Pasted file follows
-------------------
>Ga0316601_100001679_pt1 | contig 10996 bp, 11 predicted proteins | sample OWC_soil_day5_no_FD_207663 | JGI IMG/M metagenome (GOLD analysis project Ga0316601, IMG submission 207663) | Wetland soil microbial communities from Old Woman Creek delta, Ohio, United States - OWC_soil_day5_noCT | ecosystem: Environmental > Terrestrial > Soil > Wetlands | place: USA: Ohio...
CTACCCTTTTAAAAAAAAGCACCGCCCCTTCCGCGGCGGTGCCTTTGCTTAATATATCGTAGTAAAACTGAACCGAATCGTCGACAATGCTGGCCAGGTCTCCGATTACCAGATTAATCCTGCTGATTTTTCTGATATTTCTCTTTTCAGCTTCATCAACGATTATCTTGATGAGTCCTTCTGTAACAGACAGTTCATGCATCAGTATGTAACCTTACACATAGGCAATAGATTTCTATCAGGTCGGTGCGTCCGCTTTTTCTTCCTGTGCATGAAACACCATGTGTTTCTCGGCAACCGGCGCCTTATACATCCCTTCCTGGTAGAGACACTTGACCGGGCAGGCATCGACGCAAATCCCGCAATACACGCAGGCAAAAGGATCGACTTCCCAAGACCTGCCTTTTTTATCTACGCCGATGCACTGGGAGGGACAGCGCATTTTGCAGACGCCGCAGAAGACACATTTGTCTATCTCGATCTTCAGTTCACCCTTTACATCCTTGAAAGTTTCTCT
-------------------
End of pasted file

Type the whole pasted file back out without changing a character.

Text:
>Ga0316601_100001679_pt1 | contig 10996 bp, 11 predicted proteins | sample OWC_soil_day5_no_FD_207663 | JGI IMG/M metagenome (GOLD analysis project Ga0316601, IMG submission 207663) | Wetland soil microbial communities from Old Woman Creek delta, Ohio, United States - OWC_soil_day5_noCT | ecosystem: Environmental > Terrestrial > Soil > Wetlands | place: USA: Ohio...
CTACCCTTTTAAAAAAAAGCACCGCCCCTTCCGCGGCGGTGCCTTTGCTTAATATATCGTAGTAAAACTGAACCGAATCGTCGACAATGCTGGCCAGGTCTCCGATTACCAGATTAATCCTGCTGATTTTTCTGATATTTCTCTTTTCAGCTTCATCAACGATTATCTTGATGAGTCCTTCTGTAACAGACAGTTCATGCATCAGTATGTAACCTTACACATAGGCAATAGATTTCTATCAGGTCGGTGCGTCCGCTTTTTCTTCCTGTGCATGAAACACCATGTGTTTCTCGGCAACCGGCGCCTTATACATCCCTTCCTGGTAGAGACACTTGACCGGGCAGGCATCGACGCAAATCCCGCAATACACGCAGGCAAAAGGATCGACTTCCCAAGACCTGCCTTTTTTATCTACGCCGATGCACTGGGAGGGACAGCGCATTTTGCAGACGCCGCAGAAGACACATTTGTCTATCTCGATCTTCAGTTCACCCTTTACATCCTTGAAAGTTTCTCT